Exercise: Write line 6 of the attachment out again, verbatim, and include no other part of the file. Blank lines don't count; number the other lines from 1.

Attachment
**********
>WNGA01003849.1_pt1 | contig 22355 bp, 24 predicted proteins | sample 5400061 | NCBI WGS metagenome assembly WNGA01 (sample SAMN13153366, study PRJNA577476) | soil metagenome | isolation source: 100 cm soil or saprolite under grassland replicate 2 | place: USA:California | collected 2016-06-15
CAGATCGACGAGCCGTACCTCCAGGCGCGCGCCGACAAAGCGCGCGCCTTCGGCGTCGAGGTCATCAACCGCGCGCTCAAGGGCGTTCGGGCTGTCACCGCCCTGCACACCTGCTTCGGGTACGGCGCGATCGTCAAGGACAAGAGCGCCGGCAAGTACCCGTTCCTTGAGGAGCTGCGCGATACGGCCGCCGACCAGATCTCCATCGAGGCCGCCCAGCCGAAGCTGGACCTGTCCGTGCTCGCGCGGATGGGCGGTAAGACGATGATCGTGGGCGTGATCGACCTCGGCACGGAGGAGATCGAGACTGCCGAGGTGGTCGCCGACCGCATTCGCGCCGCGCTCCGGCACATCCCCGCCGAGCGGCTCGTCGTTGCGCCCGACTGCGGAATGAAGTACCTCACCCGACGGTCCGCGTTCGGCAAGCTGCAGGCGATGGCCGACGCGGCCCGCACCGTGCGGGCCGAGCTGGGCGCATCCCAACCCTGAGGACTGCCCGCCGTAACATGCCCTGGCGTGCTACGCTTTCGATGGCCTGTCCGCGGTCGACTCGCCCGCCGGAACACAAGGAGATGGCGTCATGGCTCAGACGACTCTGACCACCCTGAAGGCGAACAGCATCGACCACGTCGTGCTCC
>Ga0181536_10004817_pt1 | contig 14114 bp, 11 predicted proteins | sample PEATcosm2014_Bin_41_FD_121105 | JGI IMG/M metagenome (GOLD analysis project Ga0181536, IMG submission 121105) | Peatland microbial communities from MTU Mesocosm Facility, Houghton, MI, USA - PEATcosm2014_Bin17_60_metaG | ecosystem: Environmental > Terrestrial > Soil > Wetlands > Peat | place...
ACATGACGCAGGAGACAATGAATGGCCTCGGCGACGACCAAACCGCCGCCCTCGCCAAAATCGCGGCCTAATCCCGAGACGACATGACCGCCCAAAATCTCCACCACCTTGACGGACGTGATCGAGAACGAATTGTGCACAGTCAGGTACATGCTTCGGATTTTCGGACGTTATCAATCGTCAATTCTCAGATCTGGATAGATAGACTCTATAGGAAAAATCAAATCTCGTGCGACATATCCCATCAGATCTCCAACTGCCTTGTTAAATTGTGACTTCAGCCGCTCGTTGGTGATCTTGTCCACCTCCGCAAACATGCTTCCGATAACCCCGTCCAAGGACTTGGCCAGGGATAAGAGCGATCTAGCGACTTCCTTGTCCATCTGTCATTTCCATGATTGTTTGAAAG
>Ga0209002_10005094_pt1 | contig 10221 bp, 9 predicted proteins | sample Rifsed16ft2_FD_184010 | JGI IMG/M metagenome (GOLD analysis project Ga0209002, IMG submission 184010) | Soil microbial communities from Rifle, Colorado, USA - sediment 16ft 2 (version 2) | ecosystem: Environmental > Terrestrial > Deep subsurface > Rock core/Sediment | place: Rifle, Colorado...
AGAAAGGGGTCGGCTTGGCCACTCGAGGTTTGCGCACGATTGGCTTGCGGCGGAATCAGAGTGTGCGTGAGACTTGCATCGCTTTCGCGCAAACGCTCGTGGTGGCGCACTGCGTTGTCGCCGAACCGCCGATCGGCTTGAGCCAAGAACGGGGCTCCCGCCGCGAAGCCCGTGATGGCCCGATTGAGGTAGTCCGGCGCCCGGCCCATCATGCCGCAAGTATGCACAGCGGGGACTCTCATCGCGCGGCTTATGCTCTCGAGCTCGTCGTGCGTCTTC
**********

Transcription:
AGAAAGGGGTCGGCTTGGCCACTCGAGGTTTGCGCACGATTGGCTTGCGGCGGAATCAGAGTGTGCGTGAGACTTGCATCGCTTTCGCGCAAACGCTCGTGGTGGCGCACTGCGTTGTCGCCGAACCGCCGATCGGCTTGAGCCAAGAACGGGGCTCCCGCCGCGAAGCCCGTGATGGCCCGATTGAGGTAGTCCGGCGCCCGGCCCATCATGCCGCAAGTATGCACAGCGGGGACTCTCATCGCGCGGCTTATGCTCTCGAGCTCGTCGTGCGTCTTC